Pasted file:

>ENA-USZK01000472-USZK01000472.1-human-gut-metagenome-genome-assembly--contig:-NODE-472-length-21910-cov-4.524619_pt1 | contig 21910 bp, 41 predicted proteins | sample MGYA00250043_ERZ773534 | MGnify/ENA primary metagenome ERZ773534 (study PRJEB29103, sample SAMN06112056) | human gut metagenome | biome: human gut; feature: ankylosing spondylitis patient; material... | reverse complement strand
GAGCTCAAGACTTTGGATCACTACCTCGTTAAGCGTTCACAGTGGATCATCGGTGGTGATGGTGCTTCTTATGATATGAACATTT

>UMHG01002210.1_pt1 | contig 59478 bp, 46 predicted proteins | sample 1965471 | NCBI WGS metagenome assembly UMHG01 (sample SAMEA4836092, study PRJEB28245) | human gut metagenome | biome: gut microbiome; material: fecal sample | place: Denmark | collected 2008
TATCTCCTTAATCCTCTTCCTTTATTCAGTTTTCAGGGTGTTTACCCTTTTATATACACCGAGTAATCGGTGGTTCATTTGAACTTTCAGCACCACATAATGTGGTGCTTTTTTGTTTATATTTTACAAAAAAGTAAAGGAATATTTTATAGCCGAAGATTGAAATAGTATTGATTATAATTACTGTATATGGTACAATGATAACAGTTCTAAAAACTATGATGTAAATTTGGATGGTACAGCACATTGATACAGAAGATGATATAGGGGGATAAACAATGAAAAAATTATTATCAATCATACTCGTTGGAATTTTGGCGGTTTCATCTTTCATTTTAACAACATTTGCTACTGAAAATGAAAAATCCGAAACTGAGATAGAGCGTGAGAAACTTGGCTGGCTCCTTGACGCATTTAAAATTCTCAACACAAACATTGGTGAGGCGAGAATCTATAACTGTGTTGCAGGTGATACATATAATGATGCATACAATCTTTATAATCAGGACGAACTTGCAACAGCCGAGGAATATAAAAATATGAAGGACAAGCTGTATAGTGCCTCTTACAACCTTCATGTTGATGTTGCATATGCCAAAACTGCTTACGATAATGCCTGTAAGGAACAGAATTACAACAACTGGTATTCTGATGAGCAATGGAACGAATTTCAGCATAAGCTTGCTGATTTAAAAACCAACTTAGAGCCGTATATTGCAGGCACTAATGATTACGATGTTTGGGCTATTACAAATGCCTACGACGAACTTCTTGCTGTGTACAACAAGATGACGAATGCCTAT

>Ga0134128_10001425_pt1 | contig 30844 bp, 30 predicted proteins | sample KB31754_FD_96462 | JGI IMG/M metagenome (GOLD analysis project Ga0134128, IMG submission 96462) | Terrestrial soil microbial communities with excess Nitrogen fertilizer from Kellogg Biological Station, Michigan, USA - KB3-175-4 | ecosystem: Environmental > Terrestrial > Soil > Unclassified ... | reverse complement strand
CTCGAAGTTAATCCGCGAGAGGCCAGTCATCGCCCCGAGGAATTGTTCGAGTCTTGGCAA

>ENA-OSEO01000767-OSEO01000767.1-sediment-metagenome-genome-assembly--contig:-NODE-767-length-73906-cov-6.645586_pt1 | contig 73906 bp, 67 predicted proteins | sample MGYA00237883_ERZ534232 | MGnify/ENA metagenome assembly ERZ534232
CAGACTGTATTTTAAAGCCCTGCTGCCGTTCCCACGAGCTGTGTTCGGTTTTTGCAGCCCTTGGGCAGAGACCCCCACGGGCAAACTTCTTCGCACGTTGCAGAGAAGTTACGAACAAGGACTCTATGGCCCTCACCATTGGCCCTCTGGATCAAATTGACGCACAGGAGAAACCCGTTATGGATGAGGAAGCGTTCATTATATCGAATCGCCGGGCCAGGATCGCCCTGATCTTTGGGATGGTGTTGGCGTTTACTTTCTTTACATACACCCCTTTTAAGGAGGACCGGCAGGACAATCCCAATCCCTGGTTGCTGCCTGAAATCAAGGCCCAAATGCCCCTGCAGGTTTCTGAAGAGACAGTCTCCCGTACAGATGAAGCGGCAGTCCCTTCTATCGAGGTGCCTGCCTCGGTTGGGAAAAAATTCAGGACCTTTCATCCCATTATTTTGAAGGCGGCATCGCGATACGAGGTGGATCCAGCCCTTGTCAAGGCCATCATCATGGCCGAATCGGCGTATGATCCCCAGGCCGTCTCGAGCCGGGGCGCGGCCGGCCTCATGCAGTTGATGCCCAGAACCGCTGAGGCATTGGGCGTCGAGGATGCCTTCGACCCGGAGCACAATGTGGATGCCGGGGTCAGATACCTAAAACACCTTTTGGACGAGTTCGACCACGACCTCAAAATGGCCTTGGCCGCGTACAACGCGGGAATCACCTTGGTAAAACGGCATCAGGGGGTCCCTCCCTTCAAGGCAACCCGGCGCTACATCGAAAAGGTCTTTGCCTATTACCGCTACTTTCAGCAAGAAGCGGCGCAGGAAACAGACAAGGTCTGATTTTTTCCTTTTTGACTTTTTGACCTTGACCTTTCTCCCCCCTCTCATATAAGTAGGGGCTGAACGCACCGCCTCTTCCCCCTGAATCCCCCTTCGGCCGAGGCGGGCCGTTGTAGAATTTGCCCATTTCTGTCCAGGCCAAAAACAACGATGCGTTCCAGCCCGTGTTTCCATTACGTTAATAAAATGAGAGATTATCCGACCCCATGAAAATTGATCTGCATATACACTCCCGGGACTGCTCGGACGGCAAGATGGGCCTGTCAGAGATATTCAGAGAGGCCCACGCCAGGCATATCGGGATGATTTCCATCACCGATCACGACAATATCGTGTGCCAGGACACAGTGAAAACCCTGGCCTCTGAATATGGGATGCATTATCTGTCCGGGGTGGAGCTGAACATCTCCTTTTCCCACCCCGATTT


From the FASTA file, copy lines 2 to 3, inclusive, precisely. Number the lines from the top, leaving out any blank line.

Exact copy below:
GAGCTCAAGACTTTGGATCACTACCTCGTTAAGCGTTCACAGTGGATCATCGGTGGTGATGGTGCTTCTTATGATATGAACATTT

>UMHG01002210.1_pt1 | contig 59478 bp, 46 predicted proteins | sample 1965471 | NCBI WGS metagenome assembly UMHG01 (sample SAMEA4836092, study PRJEB28245) | human gut metagenome | biome: gut microbiome; material: fecal sample | place: Denmark | collected 2008